Vampire Academy: Movie Review
Cast: Zoey Deutch, Lucy Fry, Gabriel Byrne, Olga Kurylenko, Sarah Hyland
Director: Mark Waters
From the young adult novels, and with more of the undead in tow, here comes the latest in the vamp line of movie making.
Mixing Harry Potter's Hogwarts with vampirism and throwing in a brew of romance, it's the story of the Moroi, and the Strigoi, both lines of vampires and both (im)mortal enemies. The two will never see eye to eye and caught right in the middle of it is Dhampir (a half vampire and half human mix) Rose Hathaway (Zoey Deutch). Her job is to protect the Moroi princess Lissa Dragomir (Fry) whatever the cost.
To that end, the pair has been living in the human world for a couple of years; however, they're tracked down and dragged back to a fate worse than death - St Vladmir's Academy...
Thrown back into the horrors of classes, jealousy, and boys, the pair find their lives in danger when strange things happen on the campus and the Strigoi are suspected of being behind it all....
Vampire Academy is a strangely un-intoxicating hybrid mess of a film.
Part Harry Potter, part romance, part tongue in cheek silliness, part Buffy-style quipping (but without the smarts) and all insanity, it's one of the weirdest hot messes of a film that's appeared in a while, thanks to its wild mix of tone.
While a feisty Deutch does well with her wannabe Buffy / Faith style role, the writing doesn't quite help, with quip after quip flying and hardly many hitting their targets at all. There's an attempt to throw a Mean Girls / high school vibe into the mix, but there are so many elements within already that it just feels overcooked. The start is almost hamstrung by an overuse of exposition via voiceover and writing flying over the screen that it all seems a little too much, a supernatural pudding that's been over-egged with many elements of the genres that have already passed.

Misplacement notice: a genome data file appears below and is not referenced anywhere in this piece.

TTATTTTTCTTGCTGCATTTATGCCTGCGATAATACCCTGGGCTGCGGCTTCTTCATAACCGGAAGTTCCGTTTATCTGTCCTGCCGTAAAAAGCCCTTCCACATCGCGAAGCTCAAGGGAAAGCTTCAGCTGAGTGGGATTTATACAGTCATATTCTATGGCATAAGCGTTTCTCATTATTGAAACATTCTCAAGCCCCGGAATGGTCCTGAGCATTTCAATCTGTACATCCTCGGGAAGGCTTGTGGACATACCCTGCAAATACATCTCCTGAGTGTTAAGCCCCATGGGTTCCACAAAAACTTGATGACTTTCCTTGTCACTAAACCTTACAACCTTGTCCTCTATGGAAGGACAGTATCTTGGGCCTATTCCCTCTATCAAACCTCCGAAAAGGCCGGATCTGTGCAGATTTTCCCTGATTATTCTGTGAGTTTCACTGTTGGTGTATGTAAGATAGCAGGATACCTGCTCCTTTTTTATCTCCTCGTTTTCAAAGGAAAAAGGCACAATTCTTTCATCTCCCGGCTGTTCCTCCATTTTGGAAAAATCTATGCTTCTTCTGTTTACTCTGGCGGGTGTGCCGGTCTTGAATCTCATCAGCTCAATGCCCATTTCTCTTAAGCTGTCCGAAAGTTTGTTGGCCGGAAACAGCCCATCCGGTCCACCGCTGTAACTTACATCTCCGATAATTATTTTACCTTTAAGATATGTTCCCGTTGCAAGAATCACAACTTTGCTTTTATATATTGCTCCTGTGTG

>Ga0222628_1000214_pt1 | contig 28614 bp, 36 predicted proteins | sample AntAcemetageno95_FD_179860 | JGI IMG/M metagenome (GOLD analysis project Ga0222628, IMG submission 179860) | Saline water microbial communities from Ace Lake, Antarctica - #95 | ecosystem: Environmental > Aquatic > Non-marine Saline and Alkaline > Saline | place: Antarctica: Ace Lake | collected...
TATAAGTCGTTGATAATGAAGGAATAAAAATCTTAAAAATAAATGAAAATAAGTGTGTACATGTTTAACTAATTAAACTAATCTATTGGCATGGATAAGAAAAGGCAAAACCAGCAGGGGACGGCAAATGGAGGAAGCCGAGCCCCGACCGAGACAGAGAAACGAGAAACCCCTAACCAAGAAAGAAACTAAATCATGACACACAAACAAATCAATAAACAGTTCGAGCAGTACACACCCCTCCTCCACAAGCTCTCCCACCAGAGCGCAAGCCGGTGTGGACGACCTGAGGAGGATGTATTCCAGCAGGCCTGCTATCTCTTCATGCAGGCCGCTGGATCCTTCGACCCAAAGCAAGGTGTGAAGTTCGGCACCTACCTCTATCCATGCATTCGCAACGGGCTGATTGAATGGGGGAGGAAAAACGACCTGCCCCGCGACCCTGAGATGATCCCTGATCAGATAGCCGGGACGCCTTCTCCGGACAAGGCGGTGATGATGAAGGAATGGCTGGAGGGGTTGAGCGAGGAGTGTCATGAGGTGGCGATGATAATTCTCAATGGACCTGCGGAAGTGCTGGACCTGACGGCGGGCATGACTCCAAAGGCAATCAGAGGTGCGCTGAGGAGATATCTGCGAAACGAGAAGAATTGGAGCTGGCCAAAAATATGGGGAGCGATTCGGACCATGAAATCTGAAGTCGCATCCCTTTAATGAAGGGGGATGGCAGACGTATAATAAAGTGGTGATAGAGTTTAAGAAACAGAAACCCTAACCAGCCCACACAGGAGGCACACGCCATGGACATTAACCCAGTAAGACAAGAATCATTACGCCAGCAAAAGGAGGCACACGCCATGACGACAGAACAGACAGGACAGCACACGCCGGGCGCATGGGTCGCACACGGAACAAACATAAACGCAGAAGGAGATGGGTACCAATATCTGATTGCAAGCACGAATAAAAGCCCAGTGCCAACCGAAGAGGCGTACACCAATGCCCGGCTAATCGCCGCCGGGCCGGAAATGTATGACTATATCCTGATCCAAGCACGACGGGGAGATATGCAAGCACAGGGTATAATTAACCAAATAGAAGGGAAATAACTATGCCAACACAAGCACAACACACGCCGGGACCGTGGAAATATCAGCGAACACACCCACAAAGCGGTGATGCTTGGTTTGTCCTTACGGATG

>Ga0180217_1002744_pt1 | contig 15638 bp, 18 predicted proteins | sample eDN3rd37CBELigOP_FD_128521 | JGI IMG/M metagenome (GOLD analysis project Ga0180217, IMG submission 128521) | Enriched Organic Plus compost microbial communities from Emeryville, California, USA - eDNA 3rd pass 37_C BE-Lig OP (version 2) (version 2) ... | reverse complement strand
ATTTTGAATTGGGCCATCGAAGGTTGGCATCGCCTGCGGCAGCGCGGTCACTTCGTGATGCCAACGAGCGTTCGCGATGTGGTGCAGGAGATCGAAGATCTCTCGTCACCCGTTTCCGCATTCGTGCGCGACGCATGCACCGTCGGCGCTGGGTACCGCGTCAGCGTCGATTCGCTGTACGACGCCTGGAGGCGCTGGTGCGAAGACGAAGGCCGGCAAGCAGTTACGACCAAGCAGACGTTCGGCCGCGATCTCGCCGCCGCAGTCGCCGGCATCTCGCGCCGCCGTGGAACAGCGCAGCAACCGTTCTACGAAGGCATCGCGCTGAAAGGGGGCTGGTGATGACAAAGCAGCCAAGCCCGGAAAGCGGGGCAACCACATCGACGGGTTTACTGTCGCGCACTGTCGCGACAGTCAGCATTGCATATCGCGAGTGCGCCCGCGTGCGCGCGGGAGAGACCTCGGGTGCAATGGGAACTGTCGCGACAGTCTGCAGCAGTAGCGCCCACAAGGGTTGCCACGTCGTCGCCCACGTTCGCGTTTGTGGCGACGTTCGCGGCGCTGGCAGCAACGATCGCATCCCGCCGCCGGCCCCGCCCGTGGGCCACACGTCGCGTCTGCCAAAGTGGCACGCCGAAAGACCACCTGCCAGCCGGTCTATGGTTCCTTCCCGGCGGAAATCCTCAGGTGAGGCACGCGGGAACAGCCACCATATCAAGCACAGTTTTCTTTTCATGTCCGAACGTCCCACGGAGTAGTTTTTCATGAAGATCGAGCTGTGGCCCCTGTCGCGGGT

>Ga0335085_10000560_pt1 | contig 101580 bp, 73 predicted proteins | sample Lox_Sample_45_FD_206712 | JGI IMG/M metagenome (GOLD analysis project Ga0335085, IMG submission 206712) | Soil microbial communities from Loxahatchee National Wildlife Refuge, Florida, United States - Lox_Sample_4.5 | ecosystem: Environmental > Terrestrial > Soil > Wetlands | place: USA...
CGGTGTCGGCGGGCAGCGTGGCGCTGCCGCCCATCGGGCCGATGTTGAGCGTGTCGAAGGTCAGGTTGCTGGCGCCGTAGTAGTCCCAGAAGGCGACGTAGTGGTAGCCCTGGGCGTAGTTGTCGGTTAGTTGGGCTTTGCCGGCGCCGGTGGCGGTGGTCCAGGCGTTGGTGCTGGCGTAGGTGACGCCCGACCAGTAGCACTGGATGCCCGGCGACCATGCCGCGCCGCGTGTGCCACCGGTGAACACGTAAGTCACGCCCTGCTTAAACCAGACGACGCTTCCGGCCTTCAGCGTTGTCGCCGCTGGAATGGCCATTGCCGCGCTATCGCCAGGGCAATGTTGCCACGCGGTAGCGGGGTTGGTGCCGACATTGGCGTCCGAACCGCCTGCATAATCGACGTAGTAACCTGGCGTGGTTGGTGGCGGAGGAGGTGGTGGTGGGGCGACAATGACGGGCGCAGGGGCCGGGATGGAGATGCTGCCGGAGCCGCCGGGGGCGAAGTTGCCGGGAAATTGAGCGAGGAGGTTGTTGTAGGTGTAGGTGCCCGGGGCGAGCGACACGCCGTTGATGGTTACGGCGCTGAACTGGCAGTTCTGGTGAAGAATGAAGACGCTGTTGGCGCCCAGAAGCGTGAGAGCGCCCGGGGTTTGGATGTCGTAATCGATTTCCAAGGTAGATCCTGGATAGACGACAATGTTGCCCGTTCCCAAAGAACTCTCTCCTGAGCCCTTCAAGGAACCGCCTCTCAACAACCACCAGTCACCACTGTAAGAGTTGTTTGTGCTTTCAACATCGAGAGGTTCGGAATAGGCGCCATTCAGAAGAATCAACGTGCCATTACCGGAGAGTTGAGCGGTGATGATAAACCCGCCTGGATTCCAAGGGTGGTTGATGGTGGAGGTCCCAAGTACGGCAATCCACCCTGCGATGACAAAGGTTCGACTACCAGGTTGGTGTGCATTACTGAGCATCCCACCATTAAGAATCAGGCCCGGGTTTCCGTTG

The more established names of the cast - Olga Kurylenko and Gabriel Byrne - simply chew the scenery and don't seem to want to know what to do with their underwritten parts. Along with cheesy action sequences and cornball dialogue, it's hard to see whether tweens will go for this given that it's neither fish nor fowl - choosing to shy away from too much self-knowing and parody while mixing in some of the seriousness, Vampire Academy doesn't raise any stakes in the vampire genre.
In fact, if anything, this coffin should be sealed shut for eternity before any more of the six books make it onto the big screen. Terrible CGI for some hellhounds simply show that the stretch of imagination didn't go far in this cinematic outing.
Quite simply, Vampire Academy bites.